Why Do Foster Youth Suffer Sub-Standard Education?
Too many foster kids do not graduate high school and too few go on to learn a vocation or earn an advanced degree. Although we’re just as smart and capable as non-foster kids, the status of “ward of the court” often limits us to a sub-standard education.
The Psychological Consequences of Separating Siblings in Foster Care
The psychological stigma associated with being labeled an “orphan,” “foster child,” “ward of the court” or “at-risk youth” can play havoc with one’s self-esteem. The terms used to describe our lowly social status say that we are less than other kids: less fortunate, less worthy, less good, less capable, less important, less lovable … less almost everything.
Why Do Government Lawyers Run the Child Welfare System?
The foster care alumni movement asserts that child welfare professionals must meet increasingly higher standards of knowledge the more they influence the lives of at-risk youth. This is especially true for non-alumni whose decisions affect the most foster children.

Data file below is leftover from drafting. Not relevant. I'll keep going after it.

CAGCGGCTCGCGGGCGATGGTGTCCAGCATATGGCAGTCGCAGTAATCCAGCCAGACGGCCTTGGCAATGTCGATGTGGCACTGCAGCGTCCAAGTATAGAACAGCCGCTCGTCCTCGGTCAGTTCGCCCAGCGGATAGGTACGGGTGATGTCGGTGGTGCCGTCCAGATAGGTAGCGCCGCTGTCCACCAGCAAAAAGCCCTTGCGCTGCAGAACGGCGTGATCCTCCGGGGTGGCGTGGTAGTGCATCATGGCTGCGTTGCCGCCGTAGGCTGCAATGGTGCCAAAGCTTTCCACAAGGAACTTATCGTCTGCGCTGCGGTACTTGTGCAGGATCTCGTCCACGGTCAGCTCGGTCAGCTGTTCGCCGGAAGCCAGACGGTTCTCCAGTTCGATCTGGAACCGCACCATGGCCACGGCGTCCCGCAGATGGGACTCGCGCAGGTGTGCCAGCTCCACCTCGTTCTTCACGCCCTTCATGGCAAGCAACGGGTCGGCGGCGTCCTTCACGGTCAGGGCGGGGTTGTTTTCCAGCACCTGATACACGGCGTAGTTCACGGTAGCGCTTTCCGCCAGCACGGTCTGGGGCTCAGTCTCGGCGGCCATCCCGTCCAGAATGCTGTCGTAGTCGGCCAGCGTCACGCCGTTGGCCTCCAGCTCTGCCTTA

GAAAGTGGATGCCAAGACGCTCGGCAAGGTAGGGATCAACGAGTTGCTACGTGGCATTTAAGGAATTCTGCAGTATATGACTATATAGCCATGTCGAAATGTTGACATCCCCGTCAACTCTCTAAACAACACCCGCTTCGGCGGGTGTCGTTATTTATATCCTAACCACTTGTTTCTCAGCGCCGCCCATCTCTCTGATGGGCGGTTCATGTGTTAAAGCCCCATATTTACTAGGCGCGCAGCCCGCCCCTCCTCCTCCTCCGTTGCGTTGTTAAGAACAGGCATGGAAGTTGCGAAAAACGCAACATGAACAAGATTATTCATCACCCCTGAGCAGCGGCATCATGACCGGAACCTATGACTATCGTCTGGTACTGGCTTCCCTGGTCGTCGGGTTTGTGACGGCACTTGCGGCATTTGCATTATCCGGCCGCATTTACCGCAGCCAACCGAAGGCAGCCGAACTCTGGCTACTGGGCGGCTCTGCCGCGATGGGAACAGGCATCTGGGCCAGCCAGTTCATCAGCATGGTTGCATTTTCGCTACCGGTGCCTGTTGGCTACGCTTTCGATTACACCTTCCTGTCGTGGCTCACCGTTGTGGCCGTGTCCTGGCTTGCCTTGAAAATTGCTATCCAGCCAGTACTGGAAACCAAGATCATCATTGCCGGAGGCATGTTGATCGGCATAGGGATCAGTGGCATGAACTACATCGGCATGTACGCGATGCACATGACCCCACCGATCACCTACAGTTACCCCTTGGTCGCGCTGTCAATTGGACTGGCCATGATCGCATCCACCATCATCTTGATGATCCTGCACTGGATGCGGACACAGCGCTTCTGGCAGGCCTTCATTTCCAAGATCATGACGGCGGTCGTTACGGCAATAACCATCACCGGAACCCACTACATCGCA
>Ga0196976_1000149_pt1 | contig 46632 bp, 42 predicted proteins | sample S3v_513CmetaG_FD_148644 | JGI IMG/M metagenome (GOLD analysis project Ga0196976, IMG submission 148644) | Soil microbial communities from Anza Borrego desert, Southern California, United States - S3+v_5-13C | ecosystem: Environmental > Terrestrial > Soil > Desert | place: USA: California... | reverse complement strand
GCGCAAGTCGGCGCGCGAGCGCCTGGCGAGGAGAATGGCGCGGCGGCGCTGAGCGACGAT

Who Says Kinship Care is a “Best Practice?” Not These Alumni!
Without due consideration for alumni feedback, politicians, judges, social workers and other policymakers have deemed kinship care a “best practice.” But what if this seemingly logical assumption is not a panacea at all, but, rather, another danger zone; further evidence of the necessity of listening to what alumni know from personal experience?
Foster Families or Orphanages: What do Alumni Say?
Prior to President Teddy Roosevelt’s 1909 White House Conference on the Care of Dependent Children, institutional placement was considered the “best method” of caring for dependent youth. Boards of trustees comprised of community leaders volunteered to oversee the operation of these institutions.
A History of Exploiting America’s Foster Youth: Part Three
Note: This is part three of a three-part look by columnists and former foster youth Waln Brown and John Seita about the darker side of foster care in America. Click here to read Part One, and click here to read Part Two.